nina’s coffee cafe by todd buchanan
As one of the Cities’ oldest neighborhoods, where James J. Hill built his mansion and F. Scott Fitzgerald spent his early years, Cathedral Hill offers charm and turn-of-the-century elegance in spades. Its heart is the stretch of Selby Avenue that lies in the shadow of the St. Paul Cathedral, packed with picturesque Victorian houses plus shops and restaurants tucked into transformed brownstones. The area had its heyday in the 1930s, when it was a major commerce center and streetcar hub, and is returning to its former glory as new restaurants and boutiques open their doors.
W.A. Frost, settled into the first floor of the 1889 Dacotah Building, is a fine-dining stalwart and home to one of the city’s prettiest patios, where steaks, proposals, and birthday toasts are likely on any given summer evening. Across the street is the 1887-built Angus Hotel, which now houses Nina’s Coffee Café (pronounced “Nye-na’s” by those in the know). It’s the cozy epitome of a coffeehouse with overstuffed couches, intimate tables, and a tarty history—it’s named for the madame who ran a nearby brothel in the late 19th century. Down the block, the 100-year-old St. Paul Curling Club has an upstairs bar open for the public to watch the sweepers compete, or don a jacket and gloves during open hours to give the sport a shot.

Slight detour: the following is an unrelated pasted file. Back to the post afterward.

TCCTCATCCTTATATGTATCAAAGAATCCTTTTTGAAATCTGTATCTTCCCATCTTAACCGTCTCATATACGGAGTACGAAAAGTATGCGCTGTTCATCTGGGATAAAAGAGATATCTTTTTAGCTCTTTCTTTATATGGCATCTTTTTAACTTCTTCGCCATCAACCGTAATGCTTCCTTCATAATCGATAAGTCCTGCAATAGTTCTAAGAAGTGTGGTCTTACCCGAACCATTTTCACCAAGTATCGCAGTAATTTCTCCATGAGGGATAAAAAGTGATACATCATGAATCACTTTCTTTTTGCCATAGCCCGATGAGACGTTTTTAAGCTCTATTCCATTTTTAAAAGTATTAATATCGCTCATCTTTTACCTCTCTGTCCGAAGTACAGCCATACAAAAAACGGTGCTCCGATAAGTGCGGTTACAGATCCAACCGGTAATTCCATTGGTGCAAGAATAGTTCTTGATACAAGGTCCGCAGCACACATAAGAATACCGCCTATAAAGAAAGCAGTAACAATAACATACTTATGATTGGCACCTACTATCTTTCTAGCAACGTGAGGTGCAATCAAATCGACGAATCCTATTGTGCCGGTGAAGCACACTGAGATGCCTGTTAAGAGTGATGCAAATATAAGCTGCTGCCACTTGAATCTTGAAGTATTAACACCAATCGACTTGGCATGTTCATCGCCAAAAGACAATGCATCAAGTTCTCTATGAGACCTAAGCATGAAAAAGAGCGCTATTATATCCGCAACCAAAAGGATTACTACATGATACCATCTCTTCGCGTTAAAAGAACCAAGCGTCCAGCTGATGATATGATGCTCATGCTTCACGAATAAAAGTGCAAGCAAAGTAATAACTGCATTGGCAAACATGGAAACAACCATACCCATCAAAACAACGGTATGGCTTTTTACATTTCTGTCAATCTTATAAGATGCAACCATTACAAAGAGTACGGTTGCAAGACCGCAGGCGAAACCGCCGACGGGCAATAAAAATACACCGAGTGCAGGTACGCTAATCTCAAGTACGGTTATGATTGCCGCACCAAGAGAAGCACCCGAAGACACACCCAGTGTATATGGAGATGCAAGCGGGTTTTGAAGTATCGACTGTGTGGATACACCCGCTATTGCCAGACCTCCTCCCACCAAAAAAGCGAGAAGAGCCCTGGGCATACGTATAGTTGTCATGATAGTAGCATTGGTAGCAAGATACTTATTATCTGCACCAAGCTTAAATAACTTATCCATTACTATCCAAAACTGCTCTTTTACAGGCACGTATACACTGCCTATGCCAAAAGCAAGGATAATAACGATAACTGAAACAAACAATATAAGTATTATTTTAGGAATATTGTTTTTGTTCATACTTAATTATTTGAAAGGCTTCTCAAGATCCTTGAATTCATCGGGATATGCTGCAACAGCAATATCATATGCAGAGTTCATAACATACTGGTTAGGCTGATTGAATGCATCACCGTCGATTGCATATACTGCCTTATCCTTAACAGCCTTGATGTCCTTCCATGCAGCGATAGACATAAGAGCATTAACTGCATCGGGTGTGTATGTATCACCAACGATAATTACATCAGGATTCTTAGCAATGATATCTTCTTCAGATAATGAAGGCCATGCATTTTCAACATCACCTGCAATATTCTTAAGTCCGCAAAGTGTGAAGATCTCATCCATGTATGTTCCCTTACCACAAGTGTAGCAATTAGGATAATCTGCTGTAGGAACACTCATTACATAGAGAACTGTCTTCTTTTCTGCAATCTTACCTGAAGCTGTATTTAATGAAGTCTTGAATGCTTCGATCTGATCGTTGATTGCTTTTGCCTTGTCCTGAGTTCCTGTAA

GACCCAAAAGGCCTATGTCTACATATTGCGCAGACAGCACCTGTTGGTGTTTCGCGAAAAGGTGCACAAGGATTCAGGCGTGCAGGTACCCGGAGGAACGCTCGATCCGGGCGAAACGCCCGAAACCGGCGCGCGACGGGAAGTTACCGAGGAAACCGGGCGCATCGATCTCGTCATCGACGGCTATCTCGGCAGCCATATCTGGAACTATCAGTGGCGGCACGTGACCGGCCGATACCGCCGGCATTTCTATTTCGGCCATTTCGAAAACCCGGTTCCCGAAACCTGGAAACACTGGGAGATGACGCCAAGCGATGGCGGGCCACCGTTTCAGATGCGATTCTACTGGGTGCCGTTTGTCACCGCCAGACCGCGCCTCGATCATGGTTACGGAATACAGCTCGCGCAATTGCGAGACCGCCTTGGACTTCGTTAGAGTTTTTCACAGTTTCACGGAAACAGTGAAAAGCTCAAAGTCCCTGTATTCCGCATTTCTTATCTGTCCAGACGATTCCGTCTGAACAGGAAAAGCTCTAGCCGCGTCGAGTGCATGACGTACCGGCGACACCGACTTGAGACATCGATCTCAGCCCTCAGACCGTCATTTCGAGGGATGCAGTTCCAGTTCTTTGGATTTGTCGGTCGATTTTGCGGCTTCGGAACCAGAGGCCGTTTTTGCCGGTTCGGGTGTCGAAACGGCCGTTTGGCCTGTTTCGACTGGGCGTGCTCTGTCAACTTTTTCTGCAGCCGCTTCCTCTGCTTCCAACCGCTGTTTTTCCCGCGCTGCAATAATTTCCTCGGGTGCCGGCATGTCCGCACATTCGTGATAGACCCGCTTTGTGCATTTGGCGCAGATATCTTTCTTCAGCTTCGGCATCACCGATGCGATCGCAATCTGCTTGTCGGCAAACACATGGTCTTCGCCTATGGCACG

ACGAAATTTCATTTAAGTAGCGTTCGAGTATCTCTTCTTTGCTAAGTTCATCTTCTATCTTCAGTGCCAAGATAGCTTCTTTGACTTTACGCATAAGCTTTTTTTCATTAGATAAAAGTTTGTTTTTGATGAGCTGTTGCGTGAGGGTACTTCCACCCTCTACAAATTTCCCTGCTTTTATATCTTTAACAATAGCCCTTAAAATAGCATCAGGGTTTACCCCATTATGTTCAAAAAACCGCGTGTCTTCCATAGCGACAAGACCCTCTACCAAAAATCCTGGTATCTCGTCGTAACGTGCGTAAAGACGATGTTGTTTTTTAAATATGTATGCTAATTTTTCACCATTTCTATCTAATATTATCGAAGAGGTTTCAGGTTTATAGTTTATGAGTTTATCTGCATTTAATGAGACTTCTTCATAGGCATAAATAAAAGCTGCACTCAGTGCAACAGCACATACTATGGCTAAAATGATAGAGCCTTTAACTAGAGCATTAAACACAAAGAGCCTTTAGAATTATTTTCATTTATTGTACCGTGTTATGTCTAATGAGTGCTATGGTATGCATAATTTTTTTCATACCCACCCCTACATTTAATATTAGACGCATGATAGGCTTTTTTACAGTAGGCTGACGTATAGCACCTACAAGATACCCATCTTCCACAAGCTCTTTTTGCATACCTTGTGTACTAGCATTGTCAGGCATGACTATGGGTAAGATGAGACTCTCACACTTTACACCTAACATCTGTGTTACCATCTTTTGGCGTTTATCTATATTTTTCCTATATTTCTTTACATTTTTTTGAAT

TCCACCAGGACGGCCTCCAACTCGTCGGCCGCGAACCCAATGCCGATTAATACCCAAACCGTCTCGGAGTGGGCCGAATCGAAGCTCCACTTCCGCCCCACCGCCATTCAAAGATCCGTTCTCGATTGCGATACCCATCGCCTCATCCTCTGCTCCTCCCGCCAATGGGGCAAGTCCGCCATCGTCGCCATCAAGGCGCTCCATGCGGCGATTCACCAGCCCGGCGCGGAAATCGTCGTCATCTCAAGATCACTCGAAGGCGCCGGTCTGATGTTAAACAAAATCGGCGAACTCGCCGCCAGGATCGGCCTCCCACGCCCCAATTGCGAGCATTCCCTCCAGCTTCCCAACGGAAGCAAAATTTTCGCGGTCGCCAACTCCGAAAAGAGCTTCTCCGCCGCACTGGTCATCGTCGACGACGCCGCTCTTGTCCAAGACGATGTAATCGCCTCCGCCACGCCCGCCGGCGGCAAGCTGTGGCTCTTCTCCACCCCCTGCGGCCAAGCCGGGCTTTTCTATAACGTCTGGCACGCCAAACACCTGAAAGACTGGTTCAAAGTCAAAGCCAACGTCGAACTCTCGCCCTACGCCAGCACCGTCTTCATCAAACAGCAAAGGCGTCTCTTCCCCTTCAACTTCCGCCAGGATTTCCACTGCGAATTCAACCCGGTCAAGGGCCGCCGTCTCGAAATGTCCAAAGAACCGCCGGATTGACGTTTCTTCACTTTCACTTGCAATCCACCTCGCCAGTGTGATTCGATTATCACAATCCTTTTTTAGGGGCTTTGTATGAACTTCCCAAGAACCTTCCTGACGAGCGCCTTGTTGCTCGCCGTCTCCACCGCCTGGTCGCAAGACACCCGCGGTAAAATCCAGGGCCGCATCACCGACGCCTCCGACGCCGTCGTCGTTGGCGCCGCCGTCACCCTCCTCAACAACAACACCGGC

blackblue by allen brisson-smith
After hip denim emporium BlackBlue opened on the corner of Selby-Dale in 2009, new boutiques followed in droves. Mini-chain Primp opened its first shop in 2010, geared toward those too sophisticated for Forever 21 and too broke for Bloomingdale’s. Other small boutiques followed suit, including last year’s Corazon, a quirky gift shop, and minimalist high-end clothing and accessory shop Idun. In even tastier news, the French Hen Cafe blends French and Creole cuisines for breakfast and lunch, and the new Salt Cellar nods to the area’s history with supper-club fare.
By the Numbers:
Median Monthly Rent: $1,337
Median Age: 32
Walk Score: 76
Why Cathedral Hill?
dahlia brue, owner of idun, by colleen eversman/2nd truth photography
“I think that Idun is a good example of the mixing of old and new here—I tried to pay homage to the building and really keep its character while bringing in contemporary pieces. There’s a sense of respect, and that’s how it all works together—no one here is trying to change that or take away from it; I think people try to plan so they can embrace that history.”
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